Most stimulating —for this Anglophone historian, at least —has been the reintegration of religious history into mainstream social and political history generally, and also the heightened sense of an international movement embracing an entire continent and beyond. We no longer make artificial distinctions between the Reformations of the Atlantic Isles and those on the mainland; we can see more clearly what is local and what is part of an international phenomenon; and we can also appreciate the artificiality of considering Protestantism in isolation from reform movements in both the Pre-Reformation Western Church and Post-Tridentine Roman Catholicism. I commend the advantages of emancipating religious history from specific religious commitment. I also discuss the effect of the breaking down of barriers to travel and research in the wake of the 1989-90 revolutions in the recovery of our sense of the importance of Reformations in Eastern Europe, and also highlight our realization that a heritage of Southern European dissent shaped the heterodoxy that dissolved Reformation certainties.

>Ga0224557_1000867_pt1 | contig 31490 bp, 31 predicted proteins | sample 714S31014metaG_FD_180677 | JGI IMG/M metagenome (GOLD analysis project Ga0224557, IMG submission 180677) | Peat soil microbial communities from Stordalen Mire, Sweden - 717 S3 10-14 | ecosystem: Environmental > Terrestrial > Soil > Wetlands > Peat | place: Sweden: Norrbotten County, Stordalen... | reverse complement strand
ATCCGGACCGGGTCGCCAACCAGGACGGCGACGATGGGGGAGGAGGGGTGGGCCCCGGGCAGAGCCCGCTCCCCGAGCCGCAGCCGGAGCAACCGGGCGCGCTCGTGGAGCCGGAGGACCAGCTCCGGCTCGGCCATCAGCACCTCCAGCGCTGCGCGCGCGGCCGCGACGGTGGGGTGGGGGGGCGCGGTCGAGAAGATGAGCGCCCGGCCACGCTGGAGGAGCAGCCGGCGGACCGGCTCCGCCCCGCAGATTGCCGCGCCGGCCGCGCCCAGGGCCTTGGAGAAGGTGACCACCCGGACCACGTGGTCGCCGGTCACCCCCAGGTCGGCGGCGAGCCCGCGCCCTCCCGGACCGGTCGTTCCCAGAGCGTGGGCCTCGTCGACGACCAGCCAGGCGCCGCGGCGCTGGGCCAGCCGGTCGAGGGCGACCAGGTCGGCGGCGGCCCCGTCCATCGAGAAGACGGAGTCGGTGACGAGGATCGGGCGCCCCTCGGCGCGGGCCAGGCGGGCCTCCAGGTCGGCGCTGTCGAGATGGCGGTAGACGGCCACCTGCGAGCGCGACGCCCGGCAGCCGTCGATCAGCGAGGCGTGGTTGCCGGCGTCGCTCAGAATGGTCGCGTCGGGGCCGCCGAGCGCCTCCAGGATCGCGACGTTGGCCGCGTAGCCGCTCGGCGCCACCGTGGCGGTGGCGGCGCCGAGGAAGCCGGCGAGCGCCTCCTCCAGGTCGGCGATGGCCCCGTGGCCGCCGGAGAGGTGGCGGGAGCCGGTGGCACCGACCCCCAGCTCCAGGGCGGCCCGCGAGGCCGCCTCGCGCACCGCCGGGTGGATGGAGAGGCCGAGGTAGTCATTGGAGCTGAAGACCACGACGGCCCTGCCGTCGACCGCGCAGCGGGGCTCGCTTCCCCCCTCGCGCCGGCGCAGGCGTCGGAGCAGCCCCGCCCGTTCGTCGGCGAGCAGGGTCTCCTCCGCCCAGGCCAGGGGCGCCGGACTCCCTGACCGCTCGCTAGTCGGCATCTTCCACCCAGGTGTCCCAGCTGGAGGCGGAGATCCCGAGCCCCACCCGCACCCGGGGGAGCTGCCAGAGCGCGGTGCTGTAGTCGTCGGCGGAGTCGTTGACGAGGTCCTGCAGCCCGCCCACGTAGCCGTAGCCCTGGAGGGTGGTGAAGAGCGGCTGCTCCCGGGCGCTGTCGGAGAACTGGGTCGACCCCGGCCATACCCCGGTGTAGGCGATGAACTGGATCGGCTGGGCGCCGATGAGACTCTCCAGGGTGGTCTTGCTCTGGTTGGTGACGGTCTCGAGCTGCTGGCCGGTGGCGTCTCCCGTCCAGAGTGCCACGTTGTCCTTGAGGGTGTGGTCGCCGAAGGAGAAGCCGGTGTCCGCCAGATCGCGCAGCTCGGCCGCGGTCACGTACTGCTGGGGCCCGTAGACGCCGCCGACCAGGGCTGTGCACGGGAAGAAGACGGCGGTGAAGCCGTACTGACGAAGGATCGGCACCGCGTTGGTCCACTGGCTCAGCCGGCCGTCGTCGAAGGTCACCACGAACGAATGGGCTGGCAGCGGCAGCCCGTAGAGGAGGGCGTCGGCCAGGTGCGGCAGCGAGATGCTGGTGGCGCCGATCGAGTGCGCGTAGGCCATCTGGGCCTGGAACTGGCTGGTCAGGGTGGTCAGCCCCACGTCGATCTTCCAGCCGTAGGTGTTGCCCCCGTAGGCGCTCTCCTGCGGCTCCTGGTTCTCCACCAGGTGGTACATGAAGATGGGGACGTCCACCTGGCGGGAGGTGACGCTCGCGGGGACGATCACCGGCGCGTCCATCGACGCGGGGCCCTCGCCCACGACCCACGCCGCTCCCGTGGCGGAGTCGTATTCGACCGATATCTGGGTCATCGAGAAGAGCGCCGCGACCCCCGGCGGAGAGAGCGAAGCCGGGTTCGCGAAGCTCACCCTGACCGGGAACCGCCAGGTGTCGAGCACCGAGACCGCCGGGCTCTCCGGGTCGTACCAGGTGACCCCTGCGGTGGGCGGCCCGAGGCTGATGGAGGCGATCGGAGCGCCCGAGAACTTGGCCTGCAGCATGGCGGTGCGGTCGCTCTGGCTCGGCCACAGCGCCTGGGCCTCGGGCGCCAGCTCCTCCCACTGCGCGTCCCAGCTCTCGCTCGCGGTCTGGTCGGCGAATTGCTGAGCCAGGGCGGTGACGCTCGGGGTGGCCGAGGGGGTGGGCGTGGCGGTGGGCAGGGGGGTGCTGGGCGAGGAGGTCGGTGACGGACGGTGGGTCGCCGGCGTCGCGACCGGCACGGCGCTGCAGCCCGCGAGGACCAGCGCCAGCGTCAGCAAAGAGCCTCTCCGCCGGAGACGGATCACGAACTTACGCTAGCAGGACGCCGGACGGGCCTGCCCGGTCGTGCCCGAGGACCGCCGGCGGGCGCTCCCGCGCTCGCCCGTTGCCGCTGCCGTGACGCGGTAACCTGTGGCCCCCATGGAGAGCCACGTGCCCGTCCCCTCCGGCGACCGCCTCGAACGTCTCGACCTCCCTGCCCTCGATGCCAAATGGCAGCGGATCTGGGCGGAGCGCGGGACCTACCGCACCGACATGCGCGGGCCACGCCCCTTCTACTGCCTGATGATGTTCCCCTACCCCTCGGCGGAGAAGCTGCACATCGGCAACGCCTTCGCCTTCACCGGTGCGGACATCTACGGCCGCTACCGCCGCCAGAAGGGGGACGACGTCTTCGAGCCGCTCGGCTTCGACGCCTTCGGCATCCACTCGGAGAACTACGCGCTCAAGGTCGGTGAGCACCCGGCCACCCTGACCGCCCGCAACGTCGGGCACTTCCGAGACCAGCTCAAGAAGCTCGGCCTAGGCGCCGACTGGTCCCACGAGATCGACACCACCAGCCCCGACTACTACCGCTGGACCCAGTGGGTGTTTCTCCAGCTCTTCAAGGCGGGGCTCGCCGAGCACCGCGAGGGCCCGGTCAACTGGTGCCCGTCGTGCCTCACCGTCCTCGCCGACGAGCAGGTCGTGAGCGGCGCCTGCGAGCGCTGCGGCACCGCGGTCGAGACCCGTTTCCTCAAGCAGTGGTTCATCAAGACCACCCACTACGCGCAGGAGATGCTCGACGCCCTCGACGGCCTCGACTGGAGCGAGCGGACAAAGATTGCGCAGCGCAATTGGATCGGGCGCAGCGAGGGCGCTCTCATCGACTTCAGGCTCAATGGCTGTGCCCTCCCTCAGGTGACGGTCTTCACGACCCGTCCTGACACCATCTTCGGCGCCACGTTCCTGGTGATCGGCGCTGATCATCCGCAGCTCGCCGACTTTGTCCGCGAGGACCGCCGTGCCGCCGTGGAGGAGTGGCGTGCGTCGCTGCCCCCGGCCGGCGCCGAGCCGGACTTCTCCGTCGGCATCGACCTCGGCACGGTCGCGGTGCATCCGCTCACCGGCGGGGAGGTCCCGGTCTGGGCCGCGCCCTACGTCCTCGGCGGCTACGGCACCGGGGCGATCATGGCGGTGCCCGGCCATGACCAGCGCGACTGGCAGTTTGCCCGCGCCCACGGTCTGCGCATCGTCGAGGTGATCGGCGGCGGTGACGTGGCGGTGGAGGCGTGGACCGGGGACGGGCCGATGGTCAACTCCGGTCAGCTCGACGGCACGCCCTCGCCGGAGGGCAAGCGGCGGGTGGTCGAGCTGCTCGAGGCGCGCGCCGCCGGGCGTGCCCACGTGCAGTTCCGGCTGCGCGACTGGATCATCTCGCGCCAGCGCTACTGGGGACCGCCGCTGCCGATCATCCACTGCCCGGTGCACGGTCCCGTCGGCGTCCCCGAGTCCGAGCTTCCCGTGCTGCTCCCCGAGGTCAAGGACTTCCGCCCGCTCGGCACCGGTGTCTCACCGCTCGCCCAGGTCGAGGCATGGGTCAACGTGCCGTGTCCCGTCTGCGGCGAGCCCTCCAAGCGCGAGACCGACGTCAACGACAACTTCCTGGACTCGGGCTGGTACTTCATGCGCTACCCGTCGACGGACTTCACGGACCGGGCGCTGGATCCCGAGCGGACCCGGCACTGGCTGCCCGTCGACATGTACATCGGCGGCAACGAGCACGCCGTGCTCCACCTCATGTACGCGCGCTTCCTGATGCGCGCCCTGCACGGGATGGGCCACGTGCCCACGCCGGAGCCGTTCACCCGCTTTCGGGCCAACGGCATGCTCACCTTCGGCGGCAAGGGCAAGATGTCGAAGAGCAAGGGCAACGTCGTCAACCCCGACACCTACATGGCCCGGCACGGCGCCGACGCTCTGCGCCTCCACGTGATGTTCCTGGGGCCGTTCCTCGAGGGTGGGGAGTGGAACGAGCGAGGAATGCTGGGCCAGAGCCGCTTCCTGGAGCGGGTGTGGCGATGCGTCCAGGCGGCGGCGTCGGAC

Additional Information

Print ISSN
pp. 698-706
Launched on MUSE
Open Access
Archive Status
Archived 2009
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